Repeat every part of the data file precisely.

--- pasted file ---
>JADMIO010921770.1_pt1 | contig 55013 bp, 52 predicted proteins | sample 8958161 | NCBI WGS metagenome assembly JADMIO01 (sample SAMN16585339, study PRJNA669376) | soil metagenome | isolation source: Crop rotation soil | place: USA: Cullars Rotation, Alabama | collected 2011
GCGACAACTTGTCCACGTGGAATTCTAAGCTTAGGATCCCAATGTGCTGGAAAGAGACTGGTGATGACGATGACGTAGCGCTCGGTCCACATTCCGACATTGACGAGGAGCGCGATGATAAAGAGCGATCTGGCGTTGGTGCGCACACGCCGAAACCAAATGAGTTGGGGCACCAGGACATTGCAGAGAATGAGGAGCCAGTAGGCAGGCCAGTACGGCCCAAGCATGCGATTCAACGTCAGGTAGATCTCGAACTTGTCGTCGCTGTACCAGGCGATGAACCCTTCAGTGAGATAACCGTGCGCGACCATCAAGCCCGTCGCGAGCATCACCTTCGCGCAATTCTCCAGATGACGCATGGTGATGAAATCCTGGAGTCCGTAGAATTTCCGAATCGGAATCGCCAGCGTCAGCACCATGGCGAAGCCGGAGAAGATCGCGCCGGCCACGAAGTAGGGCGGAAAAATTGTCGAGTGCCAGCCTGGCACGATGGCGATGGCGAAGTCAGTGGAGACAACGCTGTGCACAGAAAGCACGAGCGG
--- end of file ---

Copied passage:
>JADMIO010921770.1_pt1 | contig 55013 bp, 52 predicted proteins | sample 8958161 | NCBI WGS metagenome assembly JADMIO01 (sample SAMN16585339, study PRJNA669376) | soil metagenome | isolation source: Crop rotation soil | place: USA: Cullars Rotation, Alabama | collected 2011
GCGACAACTTGTCCACGTGGAATTCTAAGCTTAGGATCCCAATGTGCTGGAAAGAGACTGGTGATGACGATGACGTAGCGCTCGGTCCACATTCCGACATTGACGAGGAGCGCGATGATAAAGAGCGATCTGGCGTTGGTGCGCACACGCCGAAACCAAATGAGTTGGGGCACCAGGACATTGCAGAGAATGAGGAGCCAGTAGGCAGGCCAGTACGGCCCAAGCATGCGATTCAACGTCAGGTAGATCTCGAACTTGTCGTCGCTGTACCAGGCGATGAACCCTTCAGTGAGATAACCGTGCGCGACCATCAAGCCCGTCGCGAGCATCACCTTCGCGCAATTCTCCAGATGACGCATGGTGATGAAATCCTGGAGTCCGTAGAATTTCCGAATCGGAATCGCCAGCGTCAGCACCATGGCGAAGCCGGAGAAGATCGCGCCGGCCACGAAGTAGGGCGGAAAAATTGTCGAGTGCCAGCCTGGCACGATGGCGATGGCGAAGTCAGTGGAGACAACGCTGTGCACAGAAAGCACGAGCGG